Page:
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National Geographic Unearths Herod’s Lost Tomb

National Geographic Channel Reveals King Herod As Architectural Genius And Unearths 2000-Year Old Herod’s Lost Tomb

“This is where I lift my hands and say ‘Wow, we have it’…There is no doubt whatsoever that this is Herod’s tomb.”
— Ehud Netzer, Hebrew University

Herod the Great is one of the Old Testament’s worst villains, renowned for ordering the massacre of all male children in Bethlehem under 2 years old. Although few scholars believe the story is true, Herod’s bloody reputation has obscured the fact he was also one of the greatest architectural masterminds in world history. The fortresses, temples and cities he commissioned were so audacious, they continue to astound contemporary architects and engineers. But despite a plethora of structures built in his name, one riddle has remained unsolved for decades – where was his tomb?

Premiering Sunday December 7, 2008 at 8:30pm, National Geographic Channel’s Herod’s Lost Tomb joins Israeli archaeologist Ehud Netzer, who has searched for Herod’s tomb for three decades (recently aided by support from National Geographic), as he and his team peel back thousands of years obliterated under the sands in a crusade for clues. Finally, Dr. Netzer experiences the Eureka moment he has long been waiting for.

Netzer discovers Herod’s tomb with the inspiration of Flavius Josephus, a first century AD historian from Jerusalem. Because of Josephus’ writing, Herod is the best-documented character in the New Testament; more is known about Herod than about Jesus. Josephus described Herod’s life, death and even his funeral, which ends at Herodium. Josephus however, never described exactly where Herod’s tomb was. To find it, Netzer relied on his vast knowledge of Herodian architecture he had honed by excavating at classic Herodian sites like Caesarea, Masada and the winter palaces and hippodrome at Jericho.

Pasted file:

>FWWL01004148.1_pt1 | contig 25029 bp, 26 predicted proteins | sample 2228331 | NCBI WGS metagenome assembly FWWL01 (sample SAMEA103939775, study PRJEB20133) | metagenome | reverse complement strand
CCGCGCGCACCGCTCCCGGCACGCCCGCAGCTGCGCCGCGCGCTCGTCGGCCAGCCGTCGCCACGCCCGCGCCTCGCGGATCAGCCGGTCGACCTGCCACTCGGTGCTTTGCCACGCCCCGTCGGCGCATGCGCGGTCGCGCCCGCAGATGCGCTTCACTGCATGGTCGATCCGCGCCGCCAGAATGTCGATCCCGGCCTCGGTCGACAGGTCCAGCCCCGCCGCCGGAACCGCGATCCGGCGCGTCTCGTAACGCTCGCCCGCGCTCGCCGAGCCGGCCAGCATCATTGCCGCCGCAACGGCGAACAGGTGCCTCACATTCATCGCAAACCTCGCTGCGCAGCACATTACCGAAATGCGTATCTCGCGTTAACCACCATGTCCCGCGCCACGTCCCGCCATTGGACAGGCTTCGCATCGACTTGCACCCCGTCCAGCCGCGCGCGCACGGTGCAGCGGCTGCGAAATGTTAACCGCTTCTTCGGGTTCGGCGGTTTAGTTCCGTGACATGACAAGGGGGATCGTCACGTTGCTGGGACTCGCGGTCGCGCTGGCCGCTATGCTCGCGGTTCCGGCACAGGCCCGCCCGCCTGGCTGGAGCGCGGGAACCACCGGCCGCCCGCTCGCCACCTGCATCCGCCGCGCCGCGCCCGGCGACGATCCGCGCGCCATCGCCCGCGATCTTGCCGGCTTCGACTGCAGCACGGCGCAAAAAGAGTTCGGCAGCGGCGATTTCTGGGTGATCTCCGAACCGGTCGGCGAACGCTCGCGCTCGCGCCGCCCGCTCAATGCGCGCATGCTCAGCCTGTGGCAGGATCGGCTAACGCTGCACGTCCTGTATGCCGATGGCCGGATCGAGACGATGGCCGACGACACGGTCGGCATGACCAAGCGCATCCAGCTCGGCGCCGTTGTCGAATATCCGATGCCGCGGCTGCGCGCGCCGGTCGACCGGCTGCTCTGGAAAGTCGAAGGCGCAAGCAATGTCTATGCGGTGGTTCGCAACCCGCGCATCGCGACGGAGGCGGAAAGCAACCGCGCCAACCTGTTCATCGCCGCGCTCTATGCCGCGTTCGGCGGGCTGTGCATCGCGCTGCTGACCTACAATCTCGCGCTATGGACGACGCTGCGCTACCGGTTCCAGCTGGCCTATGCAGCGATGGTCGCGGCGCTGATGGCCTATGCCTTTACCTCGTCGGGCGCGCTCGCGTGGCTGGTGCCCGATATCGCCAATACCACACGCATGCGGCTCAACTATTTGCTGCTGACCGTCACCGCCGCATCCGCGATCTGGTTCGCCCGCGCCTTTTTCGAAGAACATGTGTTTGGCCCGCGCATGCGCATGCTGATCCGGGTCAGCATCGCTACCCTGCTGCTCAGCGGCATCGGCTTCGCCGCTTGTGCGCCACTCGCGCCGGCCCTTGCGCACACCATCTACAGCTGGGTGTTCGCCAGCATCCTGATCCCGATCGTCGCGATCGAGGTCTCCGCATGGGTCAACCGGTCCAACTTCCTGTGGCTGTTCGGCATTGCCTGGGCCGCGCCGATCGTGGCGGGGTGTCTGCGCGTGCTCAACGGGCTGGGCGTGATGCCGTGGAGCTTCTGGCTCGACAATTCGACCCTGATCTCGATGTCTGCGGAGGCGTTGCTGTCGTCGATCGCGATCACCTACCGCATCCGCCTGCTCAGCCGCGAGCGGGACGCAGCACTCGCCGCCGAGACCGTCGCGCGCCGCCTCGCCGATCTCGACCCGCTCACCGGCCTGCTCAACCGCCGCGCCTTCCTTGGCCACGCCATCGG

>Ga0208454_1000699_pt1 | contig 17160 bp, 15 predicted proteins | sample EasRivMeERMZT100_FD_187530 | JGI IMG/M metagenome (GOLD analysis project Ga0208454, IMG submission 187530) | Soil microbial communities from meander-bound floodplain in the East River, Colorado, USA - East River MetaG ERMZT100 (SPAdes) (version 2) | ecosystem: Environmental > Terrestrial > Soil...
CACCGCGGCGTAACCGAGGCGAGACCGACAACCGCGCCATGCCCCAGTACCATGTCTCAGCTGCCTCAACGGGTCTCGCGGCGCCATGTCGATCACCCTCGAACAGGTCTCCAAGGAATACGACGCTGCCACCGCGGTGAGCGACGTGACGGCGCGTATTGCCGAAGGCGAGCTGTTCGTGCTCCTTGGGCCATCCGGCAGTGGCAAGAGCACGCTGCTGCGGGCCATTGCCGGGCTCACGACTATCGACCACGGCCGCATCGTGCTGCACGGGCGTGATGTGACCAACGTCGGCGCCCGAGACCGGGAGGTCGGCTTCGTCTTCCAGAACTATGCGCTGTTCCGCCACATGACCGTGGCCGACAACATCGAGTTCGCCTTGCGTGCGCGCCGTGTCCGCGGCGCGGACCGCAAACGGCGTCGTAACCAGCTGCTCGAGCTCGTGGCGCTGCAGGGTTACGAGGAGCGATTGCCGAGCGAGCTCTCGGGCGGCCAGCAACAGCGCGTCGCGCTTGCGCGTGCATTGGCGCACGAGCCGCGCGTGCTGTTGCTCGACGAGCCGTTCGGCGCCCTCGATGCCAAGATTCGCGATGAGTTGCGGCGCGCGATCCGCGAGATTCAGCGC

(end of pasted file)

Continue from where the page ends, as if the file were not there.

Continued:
In and around ancient Judea, Herod built more than 20 world-class temples, palaces, fortresses and cities. At Masada he turned a crude mountaintop stronghold into a fortified palace complex that seemed to defy gravity. At Caesarea he built one of the Mediterranean’s largest deep-water ports, a feat some believe should be considered one of the Seven Wonders of the Ancient World. With his expansion of Jerusalem’s Second Temple, Herod built one of the largest sacred complexes of its time, dwarfing the pagan shrines of Rome, equal to the size of about 26 football fields. Finally, at Herodium, Herod built one of the largest palace complexes anywhere (in the Roman world of his time) and chose to be buried there. In Herod’s Lost Tomb, computer generated images bring Herod’s amazing architectural triumphs to life.

Herod’s Lost Tomb is produced for National Geographic Channels International by National Geographic Television. James Barrat is Producer/Director for National Geographic Television. Sydney Suissa is Executive Vice President of Content for NGCI.


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